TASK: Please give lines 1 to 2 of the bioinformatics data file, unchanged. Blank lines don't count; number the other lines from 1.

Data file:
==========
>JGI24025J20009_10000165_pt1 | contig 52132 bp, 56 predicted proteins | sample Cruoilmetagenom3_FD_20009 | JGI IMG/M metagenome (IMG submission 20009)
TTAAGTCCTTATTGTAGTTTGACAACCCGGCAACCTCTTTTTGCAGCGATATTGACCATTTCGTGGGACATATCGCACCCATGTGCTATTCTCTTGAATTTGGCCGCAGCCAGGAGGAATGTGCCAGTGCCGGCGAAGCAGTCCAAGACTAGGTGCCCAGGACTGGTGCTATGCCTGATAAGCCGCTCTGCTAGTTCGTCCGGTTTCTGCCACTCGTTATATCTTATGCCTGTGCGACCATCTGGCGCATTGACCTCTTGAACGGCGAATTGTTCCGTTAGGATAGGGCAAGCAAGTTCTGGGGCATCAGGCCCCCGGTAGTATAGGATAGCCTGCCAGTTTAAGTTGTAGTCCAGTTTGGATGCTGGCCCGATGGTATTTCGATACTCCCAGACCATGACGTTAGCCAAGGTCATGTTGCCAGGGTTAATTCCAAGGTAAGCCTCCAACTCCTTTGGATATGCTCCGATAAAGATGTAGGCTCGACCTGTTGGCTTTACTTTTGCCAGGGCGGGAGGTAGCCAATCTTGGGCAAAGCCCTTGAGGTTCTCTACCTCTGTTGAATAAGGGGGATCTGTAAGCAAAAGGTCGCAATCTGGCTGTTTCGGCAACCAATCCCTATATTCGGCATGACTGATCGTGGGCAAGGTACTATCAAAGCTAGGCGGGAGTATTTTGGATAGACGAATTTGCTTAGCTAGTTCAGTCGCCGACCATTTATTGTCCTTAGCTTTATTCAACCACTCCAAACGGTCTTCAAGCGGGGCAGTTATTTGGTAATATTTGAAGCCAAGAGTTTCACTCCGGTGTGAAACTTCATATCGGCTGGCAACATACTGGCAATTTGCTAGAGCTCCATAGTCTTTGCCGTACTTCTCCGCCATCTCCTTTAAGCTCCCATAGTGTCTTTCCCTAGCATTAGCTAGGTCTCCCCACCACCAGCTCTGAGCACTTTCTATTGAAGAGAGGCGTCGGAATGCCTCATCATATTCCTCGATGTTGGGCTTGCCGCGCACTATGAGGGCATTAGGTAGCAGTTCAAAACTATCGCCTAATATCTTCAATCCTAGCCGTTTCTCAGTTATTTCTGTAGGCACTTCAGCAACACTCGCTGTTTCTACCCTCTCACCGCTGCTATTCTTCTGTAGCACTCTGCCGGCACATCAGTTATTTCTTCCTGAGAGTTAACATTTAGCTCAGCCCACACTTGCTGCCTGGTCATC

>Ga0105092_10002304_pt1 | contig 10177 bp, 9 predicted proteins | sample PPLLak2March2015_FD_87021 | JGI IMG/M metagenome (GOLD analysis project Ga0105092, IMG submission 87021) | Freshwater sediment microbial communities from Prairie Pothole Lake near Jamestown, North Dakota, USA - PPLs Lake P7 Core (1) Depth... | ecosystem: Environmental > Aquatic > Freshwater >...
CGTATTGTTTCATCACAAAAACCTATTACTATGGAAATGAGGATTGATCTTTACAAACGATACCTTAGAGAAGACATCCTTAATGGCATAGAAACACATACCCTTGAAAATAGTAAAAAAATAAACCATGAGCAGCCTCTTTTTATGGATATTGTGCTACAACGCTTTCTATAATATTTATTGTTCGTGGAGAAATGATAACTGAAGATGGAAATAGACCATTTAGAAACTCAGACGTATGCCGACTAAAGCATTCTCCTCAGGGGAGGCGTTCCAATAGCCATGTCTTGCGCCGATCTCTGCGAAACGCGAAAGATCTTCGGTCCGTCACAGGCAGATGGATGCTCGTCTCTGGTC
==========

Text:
>JGI24025J20009_10000165_pt1 | contig 52132 bp, 56 predicted proteins | sample Cruoilmetagenom3_FD_20009 | JGI IMG/M metagenome (IMG submission 20009)
TTAAGTCCTTATTGTAGTTTGACAACCCGGCAACCTCTTTTTGCAGCGATATTGACCATTTCGTGGGACATATCGCACCCATGTGCTATTCTCTTGAATTTGGCCGCAGCCAGGAGGAATGTGCCAGTGCCGGCGAAGCAGTCCAAGACTAGGTGCCCAGGACTGGTGCTATGCCTGATAAGCCGCTCTGCTAGTTCGTCCGGTTTCTGCCACTCGTTATATCTTATGCCTGTGCGACCATCTGGCGCATTGACCTCTTGAACGGCGAATTGTTCCGTTAGGATAGGGCAAGCAAGTTCTGGGGCATCAGGCCCCCGGTAGTATAGGATAGCCTGCCAGTTTAAGTTGTAGTCCAGTTTGGATGCTGGCCCGATGGTATTTCGATACTCCCAGACCATGACGTTAGCCAAGGTCATGTTGCCAGGGTTAATTCCAAGGTAAGCCTCCAACTCCTTTGGATATGCTCCGATAAAGATGTAGGCTCGACCTGTTGGCTTTACTTTTGCCAGGGCGGGAGGTAGCCAATCTTGGGCAAAGCCCTTGAGGTTCTCTACCTCTGTTGAATAAGGGGGATCTGTAAGCAAAAGGTCGCAATCTGGCTGTTTCGGCAACCAATCCCTATATTCGGCATGACTGATCGTGGGCAAGGTACTATCAAAGCTAGGCGGGAGTATTTTGGATAGACGAATTTGCTTAGCTAGTTCAGTCGCCGACCATTTATTGTCCTTAGCTTTATTCAACCACTCCAAACGGTCTTCAAGCGGGGCAGTTATTTGGTAATATTTGAAGCCAAGAGTTTCACTCCGGTGTGAAACTTCATATCGGCTGGCAACATACTGGCAATTTGCTAGAGCTCCATAGTCTTTGCCGTACTTCTCCGCCATCTCCTTTAAGCTCCCATAGTGTCTTTCCCTAGCATTAGCTAGGTCTCCCCACCACCAGCTCTGAGCACTTTCTATTGAAGAGAGGCGTCGGAATGCCTCATCATATTCCTCGATGTTGGGCTTGCCGCGCACTATGAGGGCATTAGGTAGCAGTTCAAAACTATCGCCTAATATCTTCAATCCTAGCCGTTTCTCAGTTATTTCTGTAGGCACTTCAGCAACACTCGCTGTTTCTACCCTCTCACCGCTGCTATTCTTCTGTAGCACTCTGCCGGCACATCAGTTATTTCTTCCTGAGAGTTAACATTTAGCTCAGCCCACACTTGCTGCCTGGTCATC